Surfing plaid shorts
By Lauren Dickey

“Catch a wave and you're sitting on top of the world.”

— Brian Wilson and Mike Love, "Catch a Wave," 1963

The ocean is not a natural habitat for humans. We live on the land. Many people never leave their natural surroundings, the land, to venture into the spaces in which they do not live.

Entering these alien environments requires special planning and equipment. To venture into the air, one needs some sort of flying device. To venture into the ocean, all one needs is a surfboard.

Venturing into the water to surf doesn't just happen. It takes conscious effort, planning, and knowledge to take the first step into the water preparing to paddle out.

Challenging the ocean is physically demanding, and it can be risky. The ocean can be a rather hostile and dangerous setting?

But something makes the surfer want to go out and ride the waves. Out in the lineup, a force is calling. That force is The Draw.

The draw of surfing is a more powerful force than the forces that ground us on the beach. It is powerful enough to overcome all of the obstacles holding us to the sand.

There are many reasons not to venture into the hostile world of the ocean; the draw overcomes them all. It may be the middle of the winter, with icy water and a cold wind blowing, yet the break is crowded.

It may be double overhead, with 50 yards of white water to traverse, and nonetheless there are those outside and those scratching to get outside. It may be noon in the middle of July with white hot burning sun, but there is a crowd picking the peak. The draw pulls the sufer out into the water to ride some waves. 

No other exercise or endeavor produces the pleasant afterglow of a great surfing session. Only a good run can come close with its endorphin release. What is it about surfing that produces and releases such a good feeling hormone? What is the draw, and from where does the force emanate?

The Draw vs. drawbacks

For most of the time in the water, the surfer is sitting and waiting. This can be a pleasurable experience, watching nature and being alone with your thoughts, but one does not paddle out just to sit and do nothing.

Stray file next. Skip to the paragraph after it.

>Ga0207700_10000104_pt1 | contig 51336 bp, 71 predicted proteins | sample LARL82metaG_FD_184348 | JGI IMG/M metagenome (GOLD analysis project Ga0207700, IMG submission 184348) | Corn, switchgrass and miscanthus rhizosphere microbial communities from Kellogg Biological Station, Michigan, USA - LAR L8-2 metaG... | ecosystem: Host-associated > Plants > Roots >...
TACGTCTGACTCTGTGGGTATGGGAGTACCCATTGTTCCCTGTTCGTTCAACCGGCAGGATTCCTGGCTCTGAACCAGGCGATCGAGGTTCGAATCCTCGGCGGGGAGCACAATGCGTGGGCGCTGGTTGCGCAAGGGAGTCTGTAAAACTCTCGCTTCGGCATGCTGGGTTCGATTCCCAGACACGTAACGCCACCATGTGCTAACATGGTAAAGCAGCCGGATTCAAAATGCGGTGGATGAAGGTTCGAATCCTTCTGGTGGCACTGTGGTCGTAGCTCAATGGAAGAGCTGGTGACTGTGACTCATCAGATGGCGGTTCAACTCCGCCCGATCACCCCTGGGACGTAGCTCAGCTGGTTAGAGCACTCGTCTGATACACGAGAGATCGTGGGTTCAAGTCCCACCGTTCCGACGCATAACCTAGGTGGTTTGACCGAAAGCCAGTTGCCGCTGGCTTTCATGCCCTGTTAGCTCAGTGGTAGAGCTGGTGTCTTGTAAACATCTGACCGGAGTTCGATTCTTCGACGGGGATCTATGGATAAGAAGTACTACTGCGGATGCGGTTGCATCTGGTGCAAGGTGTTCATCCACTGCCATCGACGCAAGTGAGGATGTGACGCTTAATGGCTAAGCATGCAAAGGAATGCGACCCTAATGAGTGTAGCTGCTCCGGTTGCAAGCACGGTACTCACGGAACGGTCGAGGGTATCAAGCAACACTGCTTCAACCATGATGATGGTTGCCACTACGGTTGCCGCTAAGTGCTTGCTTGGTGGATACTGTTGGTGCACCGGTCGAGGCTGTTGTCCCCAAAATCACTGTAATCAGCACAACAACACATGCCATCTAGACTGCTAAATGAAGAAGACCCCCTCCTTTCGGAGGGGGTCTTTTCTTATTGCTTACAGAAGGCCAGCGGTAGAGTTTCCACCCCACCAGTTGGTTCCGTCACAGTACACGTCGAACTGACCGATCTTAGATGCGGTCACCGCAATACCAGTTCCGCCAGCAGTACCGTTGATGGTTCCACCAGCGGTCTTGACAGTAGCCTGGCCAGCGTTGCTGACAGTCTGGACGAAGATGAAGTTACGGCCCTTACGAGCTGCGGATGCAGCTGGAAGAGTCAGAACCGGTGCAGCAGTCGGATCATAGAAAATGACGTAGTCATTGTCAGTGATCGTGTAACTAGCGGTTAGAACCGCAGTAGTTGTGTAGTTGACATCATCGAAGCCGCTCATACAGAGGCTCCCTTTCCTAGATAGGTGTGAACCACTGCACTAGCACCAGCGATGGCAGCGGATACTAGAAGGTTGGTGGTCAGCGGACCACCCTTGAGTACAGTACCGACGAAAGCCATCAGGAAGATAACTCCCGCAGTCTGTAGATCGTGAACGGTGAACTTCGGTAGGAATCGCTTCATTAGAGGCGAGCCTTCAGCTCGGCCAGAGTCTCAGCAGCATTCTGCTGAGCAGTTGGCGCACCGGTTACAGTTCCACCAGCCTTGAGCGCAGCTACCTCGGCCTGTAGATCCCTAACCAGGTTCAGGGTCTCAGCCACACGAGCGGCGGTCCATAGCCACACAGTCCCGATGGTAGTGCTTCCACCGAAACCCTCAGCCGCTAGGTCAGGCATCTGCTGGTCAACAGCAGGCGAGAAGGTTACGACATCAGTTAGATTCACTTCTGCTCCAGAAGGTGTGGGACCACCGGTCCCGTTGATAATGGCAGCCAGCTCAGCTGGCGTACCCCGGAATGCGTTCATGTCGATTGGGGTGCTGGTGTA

There is drudgery in every sport. There is drudgery in surfing. There are many unpleasant aspects of surfing. 

Getting out through a tough shorebreak or 50 yards of white water on the bar is hard work. Sitting and waiting for waves in the cold water, the hot sun, the shark-infested ocean, is not fun.

Getting back out to the lineup after a wave can be a chore. Wipeouts can be dangerous. All these make surfing one of the more difficult sports and conspire to keep one out of the water. 

But the draw is more powerful than the drudgery and the negative aspects.

The draw of the surfing experience is the brief time actually on the face riding the wave.

It is the experience we seek when going out in the water, the source of the force that draws a person in. For the surfer, there is just no feeling like that of riding a wave.

The feeling of peace and serenity produced by a great session is the sum of the waves ridden. The draw emanates from the wave itself, and is transferred to the surfer by the act of riding it.

The goal in the water is always to look good and ride the wave well in front of the crowd. This is true for any size of wave. The objective is to achieve a smooth takeoff, use the wave to its maximum potential, and exit cleanly.

The crowd in the lineup is always watching and keeping score. The gallery on shore is examining carefully. You want to be proud of your ride and your abilities.

Wave size

The exact nature of the draw is somewhat dependent on the magnitude of the waves. Each session is unique, but there is a commonality in different surf sizes. The draw of small waves is different from that of medium and large waves.

The draw of small waves is fun. Up to waist-high surf is a delight. There is no problem getting out. There may be a crowd, and the shallow water is a hazard with a miss, but the whole experience is that of entertainment; entertainment of the pack in the water and the gallery on shore.

These small waves are made for hot-dogging: walking the board, toes on the nose, fancy pullouts. The lineup enjoys it, and the gallery onshore will be hooting and hollering. It is OK to show off in such a setting.

The draw of medium waves is serious surfing. Medium waves are chest-high to just overhead. This is the perfect surf in which to shine. There is real power in the sets, and the surfer responds with power over the wave.

There are longer lines, resulting in more time on the face. Wave count can increase dramatically in medium surf, resulting in the pleasant feeling of tiredness post-session. Your surfing potential is reached in medium waves.

The draw of big waves is courage and conquest of fear.  The goal is to ride the biggest wave, make it down the face, turn, and find some sort of escape on the shoulder. Because of the size, face time is longer, but because of size wave count is dramatically reduced. Although an XXL session has a lower wave count, the feeling of the subjugation and defeat of these giants provides the draw.

Whatever the wave size, surfers experience The Draw every time we check the surf. It pulls us into the water and keeps us coming back.

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